That’s why the DX-7 was one of the best-selling synths of all time. It was the first affordable synth that let people forget about voice stealing, because it had 16-voice polyphony.

            What are the iconic uses of a synth like the Yamaha CS-80, on the other hand? Things like Blade Runner, where Vangelis plays sustained notes expressively. They sound massive and expressive, because he modulates the notes as he plays. Vangelis was not worrying about voice stealing, even with limited polyphony, he was playing 3 or 4 notes with lots of expression.

            Think about it this way: if you want to used the Morphée touch controller on the PolyBrute, what do you have to do? You have to play sustained notes with your right hand and take your left hand off the keyboard and use it to control expression. How many notes are you going to be playing while you use the Morphée?

                1. as far as im concerned (as in, when you communicate with me), all you need to worry about is feeling “the truth”

                  the rest is on you….. as “your problem” (i.e. see above comment)

            1. “Think about it this way: if you want to used the Morphée touch controller on the PolyBrute, what do you have to do? You have to play sustained notes with your right hand and take your left hand off the keyboard and use it to control expression.”

              The Morphee is equally good for use while playing rapid short notes. You don’t “have to” use it in a certain way.

    2. I think this is a good question and it’s a shame people are so dismissive of it. If you don’t need a release phase on your notes, then 6 voices is enough for a keyboard instrument. I want to conjecture that the main reason people use a release phase in their envelope is to simulate reverb. I mean, an acoustic piano has a release phase because the body of the piano reverberates. Strings in a church for the same reason. So from that perspective it makes sense to have no release phase and use a reverb instead, as Nick alluded to. On the other hand, the UDO dry sound is great already because the polyphony is higher and it can have a nice long release phase on the envelope.

      That said, I am very uneasy about drooling over an all-analogue signal path, and then making such extensive use of fancy digital effects, even to the point of using them as a substitute for the release phase of the envelope. If you are happy to use digital for that, why not just use digital models of the whole thing, as long as your DSP can cater for audio-rate modulation etc., and I think the very best can do that.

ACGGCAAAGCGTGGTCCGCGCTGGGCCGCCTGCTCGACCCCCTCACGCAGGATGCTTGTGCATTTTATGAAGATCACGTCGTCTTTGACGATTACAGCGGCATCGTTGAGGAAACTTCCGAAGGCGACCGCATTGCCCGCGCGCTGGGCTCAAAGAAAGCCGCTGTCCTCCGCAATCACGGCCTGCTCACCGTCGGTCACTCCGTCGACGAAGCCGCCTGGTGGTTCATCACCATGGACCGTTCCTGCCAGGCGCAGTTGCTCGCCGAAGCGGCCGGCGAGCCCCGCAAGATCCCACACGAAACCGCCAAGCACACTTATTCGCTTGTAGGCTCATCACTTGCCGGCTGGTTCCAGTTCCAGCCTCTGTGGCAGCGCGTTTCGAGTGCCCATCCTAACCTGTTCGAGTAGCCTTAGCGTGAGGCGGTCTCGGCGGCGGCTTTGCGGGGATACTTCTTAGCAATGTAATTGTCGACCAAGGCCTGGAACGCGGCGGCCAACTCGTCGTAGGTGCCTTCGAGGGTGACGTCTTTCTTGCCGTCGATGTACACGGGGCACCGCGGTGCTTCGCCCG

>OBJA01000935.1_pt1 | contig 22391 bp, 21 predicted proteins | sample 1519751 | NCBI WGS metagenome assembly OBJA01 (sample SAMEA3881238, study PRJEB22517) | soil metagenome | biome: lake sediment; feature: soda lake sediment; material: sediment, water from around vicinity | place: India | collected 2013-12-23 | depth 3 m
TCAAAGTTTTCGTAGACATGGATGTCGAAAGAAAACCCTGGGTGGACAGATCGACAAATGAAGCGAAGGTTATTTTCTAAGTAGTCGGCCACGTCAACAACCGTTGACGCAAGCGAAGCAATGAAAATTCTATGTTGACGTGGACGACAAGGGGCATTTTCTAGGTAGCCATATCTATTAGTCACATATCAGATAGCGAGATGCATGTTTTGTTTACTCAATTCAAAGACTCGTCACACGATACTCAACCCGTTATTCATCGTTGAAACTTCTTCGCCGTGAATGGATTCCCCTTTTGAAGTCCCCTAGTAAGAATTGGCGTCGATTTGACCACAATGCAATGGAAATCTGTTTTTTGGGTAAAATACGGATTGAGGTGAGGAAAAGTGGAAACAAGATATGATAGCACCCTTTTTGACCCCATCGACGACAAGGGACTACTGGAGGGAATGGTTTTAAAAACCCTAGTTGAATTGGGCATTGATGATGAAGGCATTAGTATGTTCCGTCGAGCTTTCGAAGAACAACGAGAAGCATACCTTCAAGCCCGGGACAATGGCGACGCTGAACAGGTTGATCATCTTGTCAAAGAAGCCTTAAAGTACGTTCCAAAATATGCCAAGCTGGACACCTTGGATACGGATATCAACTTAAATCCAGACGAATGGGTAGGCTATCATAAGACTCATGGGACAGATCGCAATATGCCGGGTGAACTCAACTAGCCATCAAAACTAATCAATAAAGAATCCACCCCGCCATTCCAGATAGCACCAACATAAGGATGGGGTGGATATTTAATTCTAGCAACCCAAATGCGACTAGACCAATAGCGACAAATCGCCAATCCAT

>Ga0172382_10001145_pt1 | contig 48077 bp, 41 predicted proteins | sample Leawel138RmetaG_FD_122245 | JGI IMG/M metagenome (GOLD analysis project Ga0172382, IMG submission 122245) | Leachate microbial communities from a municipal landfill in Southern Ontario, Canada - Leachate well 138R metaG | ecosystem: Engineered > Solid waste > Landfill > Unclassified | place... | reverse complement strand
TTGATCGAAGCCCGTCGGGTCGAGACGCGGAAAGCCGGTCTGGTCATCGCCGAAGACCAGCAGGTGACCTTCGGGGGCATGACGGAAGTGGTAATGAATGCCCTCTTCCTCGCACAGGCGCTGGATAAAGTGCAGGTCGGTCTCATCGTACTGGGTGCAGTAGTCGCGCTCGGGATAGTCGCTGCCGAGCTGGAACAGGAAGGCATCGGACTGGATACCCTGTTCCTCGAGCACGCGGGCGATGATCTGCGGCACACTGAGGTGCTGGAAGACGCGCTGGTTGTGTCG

1. “an acoustic piano has a release phase because the body of the piano reverberates”

        this is NOT true.

        The release phase of a piano happens when you use (usually) the right food pedal.
        What that does is to release the dampers on all the strings so the notes sustain as long as the strings vibrate.
        If you press and HOLD a piano key the same happens only for that key.
        It is kind of a combined sustain and release phase.

        The body of the piano adds natural Reverb.

        Hope it helps understanding the guts of a piano. 😉

        1. cheers Lumin. I meant that if you knock up a piano sound on an analog synth you would typically put a small release phase to mimic the reverb from the body of the piano. You’re right that you can also model a sustain pedal by putting a longer release phase. I didn’t mean the sympathetic resonances, which are a bit beyond the scope of a typical analog synth.

    3. I had some 6 voice polys, I hated all of them. because you can’t play more than 3tones.
      “pleasing workaround” or helpless try to hide the short comings of the thing.
      you decide. ^^
      8 voices are the absolute minimum for a poly IMHO.

  5. I’m okay with six voices. I like that you can get the most from it by having a split or layer. I think this thing will have to happen for me.

  6. Buyer beware. Personally, I wouldn’t support Arturia by buying one of their synths because they definitely won’t support YOU after buying one of their synths.

    Just look at the MatrixBrute for proof. After a couple of years, they still haven’t fixed the simple bug they themselves introduced into version 2 of firmware, where midi sync does not work properly. Just see this thread:
    https://forum.arturia.com/index.php?topic=92467.0